Holy Hell! Post Turns 20

Holy Hell! Post Turns 20

bjork2Perhaps the most interesting and perpetually mysterious aspect of Björk’s character is that she represents so many different ideas to so many people. Whether it’s her deviously disparate early material or her more conceptually high-minded recent work, it seems as though Björk’s music touches no two individuals in quite the same way. The genesis of this artistic quality is her genre-defying 1995 classic, Post, the first blockbuster of truly post-modern pop music. Björk was an important music figure before ‘95, of course—notably as a member of internationally successful rock band the Sugarcubes as well as with her proper solo debut from 1993—but Post was the cultural tipping point when she became a universally recognized auteur, an equally gifted singer-songwriter, producer and multi-instrumentalist that challenged audiences as much as touched them. Twenty years later, the album is still the pinnacle of an impressively deep catalog.

Post is only a little easier to nail down now than it was in 1995. Between the brutal industrial trip-hop of “Army of Me” and “Enjoy,” the sweeping, emotive electronic sounds of “Hyperballad” and “Modern Things” and one-off curiosities like the jazzy Betty Hutton cover “It’s Oh So Quiet,” the record is the closest a pop album has ever come to musical stream-of-consciousness. Each song features a memorably raw vocal performance from Björk, who transitions from whisper-quiet melodies to ear-piercing squeals in a flash and rarely delivers a phrase the same way twice. Note her dynamic performance on “Isobel,” which intensifies with the music and climbs in pitch as the beat builds and rapturous strings glide in, or her more understated performance on the subtle “Possibly Maybe.” Björk shows a daring amount of range as a vocalist and a producer on Post, flexing her versatility more than on any other album in her discography. It makes for a chaotic record, but one that’s still remarkably infectious and listenable because of that comforting, consistent voice.

Björk’s structural experimentation hadn’t yet materialized in the way it would on later albums, so there are plenty of hooks and refrains, meticulously implanted into the arrangements to provide a sense of logical movement. The immaculate drum machine grooves and steady pulsing basslines that course through the album are in sharp contrast to the dynamic, theatrical singing style that Björk long ago mastered, a juxtaposition that’s beautifully rendered on the fiercely sung “Army of Me,” the intense human emotion over the glitchy electronic sounds of “Hyperballad,” and the sparse, atmospheric “Headphones.” Before Radiohead’s Kid A popularized the combination of lush IDM electronics and more traditional instrumentation and song construction, influencing generations of musicians in the process, Björk perfected it with Post.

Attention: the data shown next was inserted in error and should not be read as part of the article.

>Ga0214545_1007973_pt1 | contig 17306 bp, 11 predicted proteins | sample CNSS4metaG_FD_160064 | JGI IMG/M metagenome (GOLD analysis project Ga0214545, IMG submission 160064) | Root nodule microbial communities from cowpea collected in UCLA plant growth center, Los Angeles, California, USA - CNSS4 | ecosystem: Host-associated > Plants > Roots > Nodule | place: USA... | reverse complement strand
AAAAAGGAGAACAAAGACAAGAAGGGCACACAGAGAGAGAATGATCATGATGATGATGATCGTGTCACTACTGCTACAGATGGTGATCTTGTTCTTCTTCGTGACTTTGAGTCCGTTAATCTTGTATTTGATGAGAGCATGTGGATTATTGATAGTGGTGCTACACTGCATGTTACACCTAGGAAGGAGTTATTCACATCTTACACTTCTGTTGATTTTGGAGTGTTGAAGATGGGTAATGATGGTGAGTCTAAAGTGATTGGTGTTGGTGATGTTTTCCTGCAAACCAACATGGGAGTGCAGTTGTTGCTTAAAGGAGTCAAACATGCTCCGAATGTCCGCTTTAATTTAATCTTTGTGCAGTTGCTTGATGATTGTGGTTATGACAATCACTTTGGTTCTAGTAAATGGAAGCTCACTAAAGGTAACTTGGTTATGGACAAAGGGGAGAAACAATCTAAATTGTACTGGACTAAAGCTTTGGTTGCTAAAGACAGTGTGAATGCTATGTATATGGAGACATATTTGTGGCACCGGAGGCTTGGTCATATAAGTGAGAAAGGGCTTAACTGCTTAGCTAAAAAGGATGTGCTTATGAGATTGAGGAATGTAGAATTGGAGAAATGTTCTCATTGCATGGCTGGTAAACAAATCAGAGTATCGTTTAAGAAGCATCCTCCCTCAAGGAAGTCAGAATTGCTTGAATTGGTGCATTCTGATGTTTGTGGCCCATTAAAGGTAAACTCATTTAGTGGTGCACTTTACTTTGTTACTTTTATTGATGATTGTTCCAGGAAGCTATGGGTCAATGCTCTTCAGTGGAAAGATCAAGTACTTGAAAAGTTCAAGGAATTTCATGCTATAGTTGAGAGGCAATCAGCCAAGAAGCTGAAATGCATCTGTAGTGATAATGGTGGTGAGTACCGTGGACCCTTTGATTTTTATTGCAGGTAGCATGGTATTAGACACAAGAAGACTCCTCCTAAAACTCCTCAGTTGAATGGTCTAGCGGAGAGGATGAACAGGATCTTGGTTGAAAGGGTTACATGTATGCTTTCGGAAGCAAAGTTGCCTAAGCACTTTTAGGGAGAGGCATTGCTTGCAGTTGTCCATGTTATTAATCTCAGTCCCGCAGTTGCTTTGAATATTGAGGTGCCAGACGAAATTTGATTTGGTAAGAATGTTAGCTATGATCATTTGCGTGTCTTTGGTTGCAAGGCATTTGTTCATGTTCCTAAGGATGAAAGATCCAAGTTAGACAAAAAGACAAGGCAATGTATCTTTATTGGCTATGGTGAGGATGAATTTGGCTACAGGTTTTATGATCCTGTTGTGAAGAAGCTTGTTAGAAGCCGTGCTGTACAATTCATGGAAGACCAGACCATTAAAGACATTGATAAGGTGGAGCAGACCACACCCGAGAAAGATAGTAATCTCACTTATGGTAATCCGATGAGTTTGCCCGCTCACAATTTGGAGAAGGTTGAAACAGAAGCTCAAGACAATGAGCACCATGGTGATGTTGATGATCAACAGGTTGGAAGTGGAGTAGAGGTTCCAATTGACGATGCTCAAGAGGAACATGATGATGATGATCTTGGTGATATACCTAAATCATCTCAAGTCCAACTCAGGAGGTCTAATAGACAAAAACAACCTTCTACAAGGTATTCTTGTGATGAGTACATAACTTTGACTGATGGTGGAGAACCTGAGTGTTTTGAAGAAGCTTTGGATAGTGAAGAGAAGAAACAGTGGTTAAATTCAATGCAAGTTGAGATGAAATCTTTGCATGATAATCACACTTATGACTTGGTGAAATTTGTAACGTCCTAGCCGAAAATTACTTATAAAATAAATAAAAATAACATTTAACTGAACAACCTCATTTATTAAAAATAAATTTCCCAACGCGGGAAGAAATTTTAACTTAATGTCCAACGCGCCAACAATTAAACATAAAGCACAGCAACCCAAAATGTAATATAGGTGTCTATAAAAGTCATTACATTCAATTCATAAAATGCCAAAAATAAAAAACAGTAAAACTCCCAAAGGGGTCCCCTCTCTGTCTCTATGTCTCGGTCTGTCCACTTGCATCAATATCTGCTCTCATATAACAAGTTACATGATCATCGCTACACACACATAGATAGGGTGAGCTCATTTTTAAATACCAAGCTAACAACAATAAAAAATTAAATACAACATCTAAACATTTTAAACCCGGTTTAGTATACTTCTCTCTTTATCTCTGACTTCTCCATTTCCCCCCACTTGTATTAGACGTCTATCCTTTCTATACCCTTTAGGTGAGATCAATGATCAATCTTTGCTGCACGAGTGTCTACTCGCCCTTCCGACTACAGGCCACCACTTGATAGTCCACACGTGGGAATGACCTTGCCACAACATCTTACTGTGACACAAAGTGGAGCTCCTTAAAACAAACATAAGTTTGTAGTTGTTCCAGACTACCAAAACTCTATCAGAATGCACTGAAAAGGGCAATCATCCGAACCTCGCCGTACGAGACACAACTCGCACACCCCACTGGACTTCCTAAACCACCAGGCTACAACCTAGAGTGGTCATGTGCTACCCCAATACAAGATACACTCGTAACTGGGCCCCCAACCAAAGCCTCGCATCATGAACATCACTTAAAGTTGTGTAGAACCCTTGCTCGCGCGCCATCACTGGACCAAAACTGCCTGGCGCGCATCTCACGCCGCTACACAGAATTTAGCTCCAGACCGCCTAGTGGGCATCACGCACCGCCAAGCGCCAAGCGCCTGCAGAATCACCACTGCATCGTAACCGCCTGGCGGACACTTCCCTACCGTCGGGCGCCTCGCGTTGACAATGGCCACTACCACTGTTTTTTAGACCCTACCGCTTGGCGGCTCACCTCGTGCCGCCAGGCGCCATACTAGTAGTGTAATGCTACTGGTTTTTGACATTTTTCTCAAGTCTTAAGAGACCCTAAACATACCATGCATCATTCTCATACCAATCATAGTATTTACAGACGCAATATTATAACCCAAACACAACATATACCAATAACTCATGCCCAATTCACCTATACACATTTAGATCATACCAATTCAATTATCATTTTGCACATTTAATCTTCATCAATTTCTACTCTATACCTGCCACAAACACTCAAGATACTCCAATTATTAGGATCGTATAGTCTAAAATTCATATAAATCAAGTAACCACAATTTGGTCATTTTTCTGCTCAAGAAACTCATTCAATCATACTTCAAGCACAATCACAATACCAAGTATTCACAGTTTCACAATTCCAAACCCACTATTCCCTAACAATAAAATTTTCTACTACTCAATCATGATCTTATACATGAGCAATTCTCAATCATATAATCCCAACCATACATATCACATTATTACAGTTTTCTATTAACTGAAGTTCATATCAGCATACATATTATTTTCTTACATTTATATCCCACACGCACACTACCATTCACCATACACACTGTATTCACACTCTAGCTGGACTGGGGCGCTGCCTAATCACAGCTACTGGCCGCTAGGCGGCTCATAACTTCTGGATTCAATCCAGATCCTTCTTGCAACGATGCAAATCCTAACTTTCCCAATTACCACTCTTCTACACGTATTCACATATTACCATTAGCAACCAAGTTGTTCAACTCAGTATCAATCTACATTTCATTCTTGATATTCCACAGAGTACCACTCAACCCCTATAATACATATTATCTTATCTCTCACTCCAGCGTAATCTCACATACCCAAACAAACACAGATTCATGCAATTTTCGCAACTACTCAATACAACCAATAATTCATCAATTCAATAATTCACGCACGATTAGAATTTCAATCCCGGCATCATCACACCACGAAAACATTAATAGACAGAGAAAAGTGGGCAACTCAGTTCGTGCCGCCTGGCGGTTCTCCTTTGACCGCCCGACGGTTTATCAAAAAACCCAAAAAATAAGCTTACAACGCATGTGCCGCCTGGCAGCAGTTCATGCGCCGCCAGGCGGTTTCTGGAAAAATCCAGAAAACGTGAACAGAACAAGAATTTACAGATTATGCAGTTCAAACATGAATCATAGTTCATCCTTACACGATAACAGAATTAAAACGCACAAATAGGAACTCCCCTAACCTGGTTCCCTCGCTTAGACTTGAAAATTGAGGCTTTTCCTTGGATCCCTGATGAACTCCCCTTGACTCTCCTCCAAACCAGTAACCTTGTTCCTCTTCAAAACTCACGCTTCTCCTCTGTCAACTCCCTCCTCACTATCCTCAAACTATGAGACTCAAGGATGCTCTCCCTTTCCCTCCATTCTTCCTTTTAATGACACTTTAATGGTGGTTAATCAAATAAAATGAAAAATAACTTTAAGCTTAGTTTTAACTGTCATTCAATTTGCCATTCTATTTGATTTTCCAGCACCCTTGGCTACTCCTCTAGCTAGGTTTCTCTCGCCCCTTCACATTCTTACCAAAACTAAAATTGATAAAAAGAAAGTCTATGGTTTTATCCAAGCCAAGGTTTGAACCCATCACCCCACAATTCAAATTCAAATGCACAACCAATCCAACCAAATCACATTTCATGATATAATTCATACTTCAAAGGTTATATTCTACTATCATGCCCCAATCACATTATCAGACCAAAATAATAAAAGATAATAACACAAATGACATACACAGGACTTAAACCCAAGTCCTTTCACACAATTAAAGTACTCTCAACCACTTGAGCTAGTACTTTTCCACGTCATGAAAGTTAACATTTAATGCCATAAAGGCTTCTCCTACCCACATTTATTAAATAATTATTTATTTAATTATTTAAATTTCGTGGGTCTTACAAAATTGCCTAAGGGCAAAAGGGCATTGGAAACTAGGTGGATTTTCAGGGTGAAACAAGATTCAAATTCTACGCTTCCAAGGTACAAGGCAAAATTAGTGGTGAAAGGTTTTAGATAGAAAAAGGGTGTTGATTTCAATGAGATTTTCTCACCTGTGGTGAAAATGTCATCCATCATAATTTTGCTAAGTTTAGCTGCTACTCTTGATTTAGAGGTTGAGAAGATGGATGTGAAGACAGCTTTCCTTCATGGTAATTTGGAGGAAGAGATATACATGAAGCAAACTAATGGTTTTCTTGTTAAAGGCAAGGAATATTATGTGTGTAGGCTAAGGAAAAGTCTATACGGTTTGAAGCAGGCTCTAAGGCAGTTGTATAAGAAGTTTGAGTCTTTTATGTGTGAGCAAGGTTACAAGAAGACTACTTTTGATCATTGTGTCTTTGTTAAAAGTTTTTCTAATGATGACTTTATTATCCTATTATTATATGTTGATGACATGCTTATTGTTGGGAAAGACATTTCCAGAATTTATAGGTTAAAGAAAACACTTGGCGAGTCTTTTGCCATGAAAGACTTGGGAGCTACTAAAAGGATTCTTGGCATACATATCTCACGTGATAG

Even in a career full of absurd deviances and experimental innovations, Post represents the most varied and consistent stage of Björk’s legacy. The artist would later commit to both more intimate and emotional material (Homogenic) and more expansive, abstract ideas (Biophilia), but Post took both and imbued them with an offbeat accessibility. The big band show tune-y “It’s Oh So Quiet” preceded her starring role in director Lars Von Trier’s notorious musical Dancer in the Dark and its companion soundtrack album Selmasongs, a deeply industrial collection of tracks that retained the emotional peaks and valleys of that particular film genre and of that song. The same theatricality that defined the Spike Jonze-directed music video for “It’s Oh So Quiet,” Björk’s most successful single to date, can be heard in Dancer in the Dark numbers like “Cvalda” and “In the Musicals,” while Björk’s devastating performance in the film was no doubt informed by the same manic, bittersweet energy.

Today, with her 2015 album, Vulnicura, a destructive, somber epic of catastrophic heartbreak, Björk seems as far from the frenetic, dizzying joys of Post as she could be, but her singular voice is still the pendulum that keeps the music in steady rhythm. Post was the first album for which Björk had a producer credit on every song, starting her down the path of the more personalized, individualistic style that she’s recognized for today, exemplified by the viscerally intimate Vulnicura. Caught between the blurry electronic pop of Debut and the more experimental nature of Homogenic, Post is the sound of an artist in transition, one who thrives in two environments and flourishes when dabbling in both.

As a progenitor for the merging of pop, electronic and rock worlds—a totally unique expression of personal artistic power and a fractured masterpiece that would inform the next two decades of music—there is perhaps no overstating the importance of the precedent that Björk’s 1995 triumph set for the music of the 21st century, and yet it remains perfectly enjoyable even outside of that umbrella of influence. Its quirky, melancholic electropop tracks “Hyperballad” and “Possibly Maybe” sound as if they could have been released this year, while heavier cuts like “Army of Me” have aged better than even their early trip-hop influences. Two decades on, there’s still few musicians that can rival the artistry or mystery of Björk, but somehow she continues to deliver eccentric, challenging, innovative music, ensuring that we’ll have something like Post to marvel at for years to come.

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